Area Muslims condemn violence, caricatures
While offended by the publication of caricatures of Mohammed, members of the local Muslim community despair of the violence that has followed.
BY ROBERT L. STEINBACK
The international controversy sparked by a Danish newspaper that printed cartoon images of The Prophet Mohammed -- in defiance of Islamic practice never to visually depict him -- and the violence that followed has placed South Florida Muslims in a familiar position: Caught between cultures, torn between beliefs.
The publication of the cartoons "has really insulted us to a very deep core," said Altaf Ali, executive director of the Florida chapter of the Council on American-Islamic Relations. Ali said CAIR Florida will send a letter today to the local Danish and Norwegian consulates offering the organization's assistance to help in cooling tensions.
The crisis was touched off last September when the Danish publication Jyllands-Posten printed 12 editorial caricatures depicting Mohammed in various ways -- including one showing him with a bomb on his head -- to accompany a story on self-censorship and freedom of speech. Escalating anger in the Muslim world peaked Saturday when mobs set ablaze the Danish and Norwegian embassies in Damascus, Syria. The next day, a Danish consulate in Beirut was burned down.
Islam forbids the depiction of Mohammed, considering it an act of idolatry.
"To insult our prophet hurts us so deep, it's hard for anyone to comprehend. You're hurting someone who is more dear to us than our parents or our children," Ali said. "We are taught that we do not truly believe unless we love the prophet more than we love ourselves, our families or others."
Still, Ali said, to respond with violence is wrong.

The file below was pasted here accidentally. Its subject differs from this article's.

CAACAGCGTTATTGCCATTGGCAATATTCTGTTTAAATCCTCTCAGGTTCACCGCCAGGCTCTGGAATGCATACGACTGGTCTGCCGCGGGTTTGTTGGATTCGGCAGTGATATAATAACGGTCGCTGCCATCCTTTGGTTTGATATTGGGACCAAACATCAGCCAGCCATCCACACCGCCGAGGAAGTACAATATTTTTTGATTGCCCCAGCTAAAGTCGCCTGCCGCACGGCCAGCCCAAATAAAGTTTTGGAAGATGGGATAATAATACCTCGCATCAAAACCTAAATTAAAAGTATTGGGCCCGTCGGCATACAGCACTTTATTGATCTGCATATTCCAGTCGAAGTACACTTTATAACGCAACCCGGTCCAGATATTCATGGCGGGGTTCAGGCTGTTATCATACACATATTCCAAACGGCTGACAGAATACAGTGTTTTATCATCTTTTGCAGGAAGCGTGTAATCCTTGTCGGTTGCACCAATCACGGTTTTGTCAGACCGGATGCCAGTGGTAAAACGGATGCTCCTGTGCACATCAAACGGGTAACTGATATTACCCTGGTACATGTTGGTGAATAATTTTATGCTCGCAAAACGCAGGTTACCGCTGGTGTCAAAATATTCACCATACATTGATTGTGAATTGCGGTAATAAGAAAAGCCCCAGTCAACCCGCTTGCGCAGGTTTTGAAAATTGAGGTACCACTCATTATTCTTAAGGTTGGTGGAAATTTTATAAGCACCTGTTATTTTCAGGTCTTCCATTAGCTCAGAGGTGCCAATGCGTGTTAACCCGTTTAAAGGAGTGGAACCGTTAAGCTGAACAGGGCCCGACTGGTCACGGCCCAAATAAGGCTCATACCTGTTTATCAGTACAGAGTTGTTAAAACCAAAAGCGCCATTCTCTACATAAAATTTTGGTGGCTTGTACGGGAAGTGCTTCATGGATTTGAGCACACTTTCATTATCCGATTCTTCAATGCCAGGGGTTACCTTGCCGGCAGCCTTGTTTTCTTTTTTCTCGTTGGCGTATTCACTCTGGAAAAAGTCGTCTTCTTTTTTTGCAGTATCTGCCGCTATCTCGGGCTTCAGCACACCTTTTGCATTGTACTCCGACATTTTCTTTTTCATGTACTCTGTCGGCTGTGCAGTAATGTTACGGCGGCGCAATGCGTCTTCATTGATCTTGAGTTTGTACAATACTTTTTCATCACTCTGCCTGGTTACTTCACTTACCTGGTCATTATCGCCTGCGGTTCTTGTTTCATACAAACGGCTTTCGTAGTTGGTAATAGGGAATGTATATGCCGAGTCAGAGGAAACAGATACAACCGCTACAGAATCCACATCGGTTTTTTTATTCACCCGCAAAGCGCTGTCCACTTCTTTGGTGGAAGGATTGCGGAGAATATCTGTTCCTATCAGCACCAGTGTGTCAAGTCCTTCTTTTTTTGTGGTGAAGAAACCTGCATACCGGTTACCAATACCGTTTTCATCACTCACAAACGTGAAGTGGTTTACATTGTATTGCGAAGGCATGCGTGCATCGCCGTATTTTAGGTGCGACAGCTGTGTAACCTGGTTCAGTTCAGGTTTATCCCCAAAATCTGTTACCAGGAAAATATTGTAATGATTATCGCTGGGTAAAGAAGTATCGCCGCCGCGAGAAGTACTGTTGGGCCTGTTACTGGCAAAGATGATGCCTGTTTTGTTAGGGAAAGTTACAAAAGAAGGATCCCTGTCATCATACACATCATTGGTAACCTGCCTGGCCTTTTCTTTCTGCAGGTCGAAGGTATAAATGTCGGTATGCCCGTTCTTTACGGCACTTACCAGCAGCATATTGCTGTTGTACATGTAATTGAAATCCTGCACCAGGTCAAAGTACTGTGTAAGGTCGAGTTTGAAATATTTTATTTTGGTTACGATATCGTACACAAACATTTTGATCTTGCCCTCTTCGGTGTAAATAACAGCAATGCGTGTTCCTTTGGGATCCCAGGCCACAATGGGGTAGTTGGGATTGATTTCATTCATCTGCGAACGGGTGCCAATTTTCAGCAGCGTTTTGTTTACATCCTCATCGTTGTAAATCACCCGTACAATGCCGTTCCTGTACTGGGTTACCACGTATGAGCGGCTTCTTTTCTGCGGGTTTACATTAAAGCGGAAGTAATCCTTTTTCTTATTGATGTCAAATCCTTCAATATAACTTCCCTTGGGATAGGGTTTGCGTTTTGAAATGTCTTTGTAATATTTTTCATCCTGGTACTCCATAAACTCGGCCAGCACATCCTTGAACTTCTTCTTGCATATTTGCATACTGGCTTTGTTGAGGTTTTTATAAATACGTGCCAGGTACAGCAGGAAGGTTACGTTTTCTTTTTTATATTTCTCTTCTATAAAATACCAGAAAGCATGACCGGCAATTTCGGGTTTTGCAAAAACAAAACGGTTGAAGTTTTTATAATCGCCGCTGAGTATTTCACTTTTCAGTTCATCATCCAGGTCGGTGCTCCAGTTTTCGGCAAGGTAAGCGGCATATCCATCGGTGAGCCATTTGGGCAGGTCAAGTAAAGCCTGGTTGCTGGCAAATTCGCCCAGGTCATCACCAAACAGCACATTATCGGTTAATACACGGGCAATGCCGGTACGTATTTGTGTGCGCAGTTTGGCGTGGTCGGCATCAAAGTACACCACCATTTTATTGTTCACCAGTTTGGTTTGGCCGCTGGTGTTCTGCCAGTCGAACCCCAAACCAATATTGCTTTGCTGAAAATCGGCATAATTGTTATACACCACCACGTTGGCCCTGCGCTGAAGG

The prophet "was a man that was never violent," he said. "The way the Muslims are reacting now is not the way he would have reacted. He would have reacted with diplomacy and tolerance. It's OK to protest, but it's not OK for Muslims to get violent."
While expressing deep offense at the Danish newspaper's caricatures, many, like Ali, expressed despair at the violence wracking parts of the Muslim world.
Muslims locally "are not taking this in a good way," said Imam Roshan Ali of Cooper City's Nurul Islam mosque. "We believe that the prophet was sent as an example for all mankind. To depict him in any way whatsoever is very debasing and demeaning for us. People are very frustrated by seeing these things on the news."
Still, Imam Ali -- whose title is equivalent to "reverend" or "rabbi" -- said he has counseled nonviolence in response, because that is in keeping with the prophet's teaching.
"If you look at the life of Mohammed, he went through much more [persecution] than that," Ali said. 'He did not retaliate against anyone. He did not take revenge on them. He didn't say, `God, destroy these people because they have done these things to me.' "
"This is a very very sensitive issue," added Khalid Salahuddin, a member of Masjid Al-Ikhlass in Miami. "Violence -- while I understand why people are doing it, we don't condone it. To attack other people only because they are the same faith or nationality, that's equally wrong."
FIU Islamic Studies assistant professor Aisha Musa, a convert to Islam, said defending free speech isn't the same as defending what is said by that speech.
"I'm a person who believes that free speech is something everybody should have," Musa said. "If someone says something that is stupid and wrong, I will tell them it's stupid and wrong, but I won't tell them they shouldn't say it."
She feels the violent response of some in the Muslim world is counterproductive.
"Probably the intention of the people who drew the cartoons was to upset people, and I believe the best thing to do when people are trying to upset you is not to get angry," Musa said. Otherwise, "you're giving them what they want."
Musa said the prohibition against depictions of Mohammed is similar to the Second Commandment, which cautions against worshipping graven images.
Melissa Matos, a political science and history major at FIU, is also the communications director for CAIR-Florida. "A lot of Muslims feel hurt and saddened that people would publish things like this," Matos said. "As well, there are others who wish that maybe some people wouldn't further the anger. Most of the people I've talked to [want that] both sides would try to reduce the tensions.
"But most people feel it's pretty sad because it doesn't look to be happening."